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Kismayo Basking in Peace and Tranquility
Africa

Kismayo Basking in Peace and Tranquility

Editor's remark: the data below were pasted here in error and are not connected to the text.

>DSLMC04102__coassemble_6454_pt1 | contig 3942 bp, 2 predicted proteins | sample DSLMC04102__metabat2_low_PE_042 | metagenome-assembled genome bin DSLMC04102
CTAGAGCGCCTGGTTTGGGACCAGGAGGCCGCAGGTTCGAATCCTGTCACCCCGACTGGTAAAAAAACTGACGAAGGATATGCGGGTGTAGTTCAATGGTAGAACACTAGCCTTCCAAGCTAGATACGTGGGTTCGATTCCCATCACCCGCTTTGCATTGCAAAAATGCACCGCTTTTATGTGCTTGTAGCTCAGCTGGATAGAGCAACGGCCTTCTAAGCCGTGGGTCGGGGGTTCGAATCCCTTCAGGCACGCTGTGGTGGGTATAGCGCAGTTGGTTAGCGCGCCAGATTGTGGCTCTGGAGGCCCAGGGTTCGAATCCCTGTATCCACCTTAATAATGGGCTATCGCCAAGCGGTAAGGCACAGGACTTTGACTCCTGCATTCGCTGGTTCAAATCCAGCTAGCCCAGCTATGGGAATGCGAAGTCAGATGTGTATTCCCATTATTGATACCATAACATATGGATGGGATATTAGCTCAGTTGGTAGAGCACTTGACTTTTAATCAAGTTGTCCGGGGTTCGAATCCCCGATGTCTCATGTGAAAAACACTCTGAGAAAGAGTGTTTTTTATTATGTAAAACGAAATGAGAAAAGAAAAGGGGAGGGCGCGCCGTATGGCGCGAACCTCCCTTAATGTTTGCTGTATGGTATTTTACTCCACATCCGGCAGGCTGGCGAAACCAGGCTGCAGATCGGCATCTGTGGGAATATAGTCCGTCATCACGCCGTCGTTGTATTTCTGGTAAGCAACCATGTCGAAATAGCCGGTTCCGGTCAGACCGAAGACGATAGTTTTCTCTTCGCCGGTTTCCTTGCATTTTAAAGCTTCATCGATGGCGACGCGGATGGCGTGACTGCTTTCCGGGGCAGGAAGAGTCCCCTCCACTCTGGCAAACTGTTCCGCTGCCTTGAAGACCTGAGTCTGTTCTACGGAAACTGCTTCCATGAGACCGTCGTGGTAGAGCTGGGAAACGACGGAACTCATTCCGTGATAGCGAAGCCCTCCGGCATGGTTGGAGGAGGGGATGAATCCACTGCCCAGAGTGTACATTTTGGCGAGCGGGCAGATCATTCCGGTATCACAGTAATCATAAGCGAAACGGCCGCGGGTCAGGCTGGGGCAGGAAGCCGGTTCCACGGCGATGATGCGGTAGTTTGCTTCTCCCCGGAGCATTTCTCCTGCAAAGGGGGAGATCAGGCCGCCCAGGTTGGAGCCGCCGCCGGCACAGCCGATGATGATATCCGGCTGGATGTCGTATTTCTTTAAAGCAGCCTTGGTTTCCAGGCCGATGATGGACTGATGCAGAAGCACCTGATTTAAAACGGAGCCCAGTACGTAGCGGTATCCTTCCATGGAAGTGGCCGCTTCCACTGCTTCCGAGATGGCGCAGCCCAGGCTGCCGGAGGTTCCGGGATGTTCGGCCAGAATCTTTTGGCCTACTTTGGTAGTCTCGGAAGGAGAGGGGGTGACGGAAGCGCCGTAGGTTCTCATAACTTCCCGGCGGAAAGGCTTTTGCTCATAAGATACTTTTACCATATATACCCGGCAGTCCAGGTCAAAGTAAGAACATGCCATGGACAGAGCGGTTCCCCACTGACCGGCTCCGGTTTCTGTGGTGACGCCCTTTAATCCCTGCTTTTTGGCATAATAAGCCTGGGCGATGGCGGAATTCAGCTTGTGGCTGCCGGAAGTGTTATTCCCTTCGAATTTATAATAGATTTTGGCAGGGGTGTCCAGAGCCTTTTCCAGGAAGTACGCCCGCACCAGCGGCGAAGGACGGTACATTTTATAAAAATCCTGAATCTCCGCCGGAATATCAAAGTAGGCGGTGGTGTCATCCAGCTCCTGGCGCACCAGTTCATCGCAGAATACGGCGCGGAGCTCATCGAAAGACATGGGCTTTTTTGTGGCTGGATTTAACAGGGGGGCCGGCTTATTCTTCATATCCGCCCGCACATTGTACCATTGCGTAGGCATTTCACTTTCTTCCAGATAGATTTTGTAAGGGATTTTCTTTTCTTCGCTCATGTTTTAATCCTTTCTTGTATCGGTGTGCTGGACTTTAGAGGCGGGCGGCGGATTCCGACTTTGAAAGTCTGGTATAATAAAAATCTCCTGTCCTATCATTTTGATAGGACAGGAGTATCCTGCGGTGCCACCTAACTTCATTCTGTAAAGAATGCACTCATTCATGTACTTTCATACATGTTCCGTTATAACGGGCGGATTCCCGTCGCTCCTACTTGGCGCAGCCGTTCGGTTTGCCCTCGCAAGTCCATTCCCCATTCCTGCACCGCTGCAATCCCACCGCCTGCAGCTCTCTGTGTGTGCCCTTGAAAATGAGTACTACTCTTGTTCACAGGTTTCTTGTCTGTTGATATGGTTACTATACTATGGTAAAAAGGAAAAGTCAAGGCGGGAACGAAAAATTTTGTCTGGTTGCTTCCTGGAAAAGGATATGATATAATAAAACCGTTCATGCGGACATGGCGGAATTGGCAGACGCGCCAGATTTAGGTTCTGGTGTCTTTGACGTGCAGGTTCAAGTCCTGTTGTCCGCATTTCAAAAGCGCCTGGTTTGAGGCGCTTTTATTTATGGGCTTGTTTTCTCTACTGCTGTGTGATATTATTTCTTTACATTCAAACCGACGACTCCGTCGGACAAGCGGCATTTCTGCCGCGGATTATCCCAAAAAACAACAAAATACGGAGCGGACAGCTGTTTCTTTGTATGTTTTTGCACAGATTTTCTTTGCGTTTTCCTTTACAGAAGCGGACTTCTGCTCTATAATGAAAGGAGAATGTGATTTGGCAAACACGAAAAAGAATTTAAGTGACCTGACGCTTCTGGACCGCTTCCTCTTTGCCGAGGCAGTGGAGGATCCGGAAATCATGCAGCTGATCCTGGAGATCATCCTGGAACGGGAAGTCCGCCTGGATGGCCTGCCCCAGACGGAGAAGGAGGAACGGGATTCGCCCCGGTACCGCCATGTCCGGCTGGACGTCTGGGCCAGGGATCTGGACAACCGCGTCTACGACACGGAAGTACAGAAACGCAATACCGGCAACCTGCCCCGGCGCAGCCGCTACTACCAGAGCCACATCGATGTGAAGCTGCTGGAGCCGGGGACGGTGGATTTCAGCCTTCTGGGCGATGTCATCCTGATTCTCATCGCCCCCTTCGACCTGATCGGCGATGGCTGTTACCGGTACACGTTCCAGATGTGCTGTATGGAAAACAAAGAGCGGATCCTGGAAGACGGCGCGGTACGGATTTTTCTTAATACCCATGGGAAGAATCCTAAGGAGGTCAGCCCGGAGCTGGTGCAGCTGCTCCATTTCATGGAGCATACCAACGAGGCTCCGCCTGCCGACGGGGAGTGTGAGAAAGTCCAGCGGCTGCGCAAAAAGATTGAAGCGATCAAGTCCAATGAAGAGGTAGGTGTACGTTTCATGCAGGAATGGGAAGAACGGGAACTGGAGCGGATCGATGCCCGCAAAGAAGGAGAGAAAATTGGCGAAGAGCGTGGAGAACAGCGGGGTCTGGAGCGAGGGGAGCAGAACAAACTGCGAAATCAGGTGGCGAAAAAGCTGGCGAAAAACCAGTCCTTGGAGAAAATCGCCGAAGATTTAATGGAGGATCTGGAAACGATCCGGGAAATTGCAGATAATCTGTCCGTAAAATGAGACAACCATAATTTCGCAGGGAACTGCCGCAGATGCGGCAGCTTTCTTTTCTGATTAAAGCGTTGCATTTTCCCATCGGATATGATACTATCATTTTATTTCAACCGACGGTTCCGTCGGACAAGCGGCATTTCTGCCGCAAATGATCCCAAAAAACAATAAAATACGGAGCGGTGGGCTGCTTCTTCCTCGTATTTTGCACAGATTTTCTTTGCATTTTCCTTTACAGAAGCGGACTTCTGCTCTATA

Throughout 2007 and 2008, Al Shabaab scored military victories, seizing control of key towns and ports in both central and southern Somalia. By January 2009, the group and other militias had managed to force the Ethiopian troops to retreat, leaving behind an under-equipped African Union peacekeeping force to assist the Transitional Federal Government's troops. Kismayo was regarded as Al Shabaab's last major stronghold on account of the revenue that the group was able to generate for itself through exporting charcoal and levying port taxes on imported goods. Amisom and SNA offensive assault thus represented a major, morale-dampening loss for the rebel group that was forced to retreat with massive casualties. Capturing the city signaled the end of Al Shabaab because Kismayo was the bastion which financed their activities. Seven years later, the small town with a population of about 190,000 people is slowly rising from the ashes of war. This is a clear indication that Amisom's ’s presence within the area under sector six has had a great impact on the lives of the residents. Despite the new breath, a sad reality of KDF planning to exit by 2021 has started taking shape. So far the troops under Amisom have started gearing up on an exit plan that will see Somalia National Defence Forces take over. According to the Officer Commanding infantry battalion in Kismayo, Lieutenant Colonel Meshack Kishoyian, Amisom developed operations guidelines that run between 2018-2021. In the guidelines he said there is a clear breakdown on how the Amisom troops should operate towards a gradual handover to the Somalia forces. Though the guidelines known as Concept of Operations (Conops) do not indicate an actual date when the troops exit in 2021, Kishoyian said they have already embarked on mentoring of Somali forces through joint operations that will see them take over.der joint operation of KDF and Ethiopian forces. “We are conducting joint offensive operations to degrade Al Shabaab. For now we ensure that Somalia forces are on front line as we support them to remain tactical and professional,” he said. This he said is key to helping the Somali forces understand the scope of operations and the type of the enemy they are dealing with. According to Conops the exit will be conducted gradually to allow a smooth transition. “It is true there have been a lot of politics and standoffs between Kenya and Somalia but it should remain clear that military matters cannot be mixed with politics. We are conducting our mission here in accordance with Amisom guidelines,” he said. Top military commanders under Amisom in February met and agreed on key operations and activities to be executed under the Mission’s new Conops, approved late last year by the Military Operations Coordination Committee (MOCC).